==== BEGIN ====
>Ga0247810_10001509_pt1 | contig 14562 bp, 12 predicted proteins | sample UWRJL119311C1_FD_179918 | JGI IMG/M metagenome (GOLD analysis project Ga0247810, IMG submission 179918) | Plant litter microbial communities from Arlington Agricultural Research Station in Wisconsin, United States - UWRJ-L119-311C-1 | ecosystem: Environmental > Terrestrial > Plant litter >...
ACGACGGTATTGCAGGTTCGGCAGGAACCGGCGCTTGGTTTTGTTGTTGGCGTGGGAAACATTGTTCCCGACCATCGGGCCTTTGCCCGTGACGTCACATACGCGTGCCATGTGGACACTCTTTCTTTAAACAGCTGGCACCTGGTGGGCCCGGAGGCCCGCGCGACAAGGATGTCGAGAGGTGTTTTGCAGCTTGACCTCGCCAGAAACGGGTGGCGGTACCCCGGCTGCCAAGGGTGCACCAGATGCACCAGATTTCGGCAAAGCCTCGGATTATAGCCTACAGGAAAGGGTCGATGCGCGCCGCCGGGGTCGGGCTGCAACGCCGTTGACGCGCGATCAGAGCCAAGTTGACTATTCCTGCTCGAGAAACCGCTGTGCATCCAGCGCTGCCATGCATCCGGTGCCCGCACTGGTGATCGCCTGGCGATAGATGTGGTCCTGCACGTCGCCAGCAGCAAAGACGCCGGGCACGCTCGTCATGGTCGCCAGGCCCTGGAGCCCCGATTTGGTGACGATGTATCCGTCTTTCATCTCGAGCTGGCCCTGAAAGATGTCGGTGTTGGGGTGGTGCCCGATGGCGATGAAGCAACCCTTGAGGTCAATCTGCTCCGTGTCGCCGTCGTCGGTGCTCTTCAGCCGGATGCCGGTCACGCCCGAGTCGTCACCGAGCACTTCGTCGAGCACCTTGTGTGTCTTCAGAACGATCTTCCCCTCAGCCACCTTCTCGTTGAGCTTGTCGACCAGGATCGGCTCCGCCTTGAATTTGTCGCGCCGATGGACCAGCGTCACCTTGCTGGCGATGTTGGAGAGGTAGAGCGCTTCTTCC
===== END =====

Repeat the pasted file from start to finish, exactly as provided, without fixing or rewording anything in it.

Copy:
>Ga0247810_10001509_pt1 | contig 14562 bp, 12 predicted proteins | sample UWRJL119311C1_FD_179918 | JGI IMG/M metagenome (GOLD analysis project Ga0247810, IMG submission 179918) | Plant litter microbial communities from Arlington Agricultural Research Station in Wisconsin, United States - UWRJ-L119-311C-1 | ecosystem: Environmental > Terrestrial > Plant litter >...
ACGACGGTATTGCAGGTTCGGCAGGAACCGGCGCTTGGTTTTGTTGTTGGCGTGGGAAACATTGTTCCCGACCATCGGGCCTTTGCCCGTGACGTCACATACGCGTGCCATGTGGACACTCTTTCTTTAAACAGCTGGCACCTGGTGGGCCCGGAGGCCCGCGCGACAAGGATGTCGAGAGGTGTTTTGCAGCTTGACCTCGCCAGAAACGGGTGGCGGTACCCCGGCTGCCAAGGGTGCACCAGATGCACCAGATTTCGGCAAAGCCTCGGATTATAGCCTACAGGAAAGGGTCGATGCGCGCCGCCGGGGTCGGGCTGCAACGCCGTTGACGCGCGATCAGAGCCAAGTTGACTATTCCTGCTCGAGAAACCGCTGTGCATCCAGCGCTGCCATGCATCCGGTGCCCGCACTGGTGATCGCCTGGCGATAGATGTGGTCCTGCACGTCGCCAGCAGCAAAGACGCCGGGCACGCTCGTCATGGTCGCCAGGCCCTGGAGCCCCGATTTGGTGACGATGTATCCGTCTTTCATCTCGAGCTGGCCCTGAAAGATGTCGGTGTTGGGGTGGTGCCCGATGGCGATGAAGCAACCCTTGAGGTCAATCTGCTCCGTGTCGCCGTCGTCGGTGCTCTTCAGCCGGATGCCGGTCACGCCCGAGTCGTCACCGAGCACTTCGTCGAGCACCTTGTGTGTCTTCAGAACGATCTTCCCCTCAGCCACCTTCTCGTTGAGCTTGTCGACCAGGATCGGCTCCGCCTTGAATTTGTCGCGCCGATGGACCAGCGTCACCTTGCTGGCGATGTTGGAGAGGTAGAGCGCTTCTTCC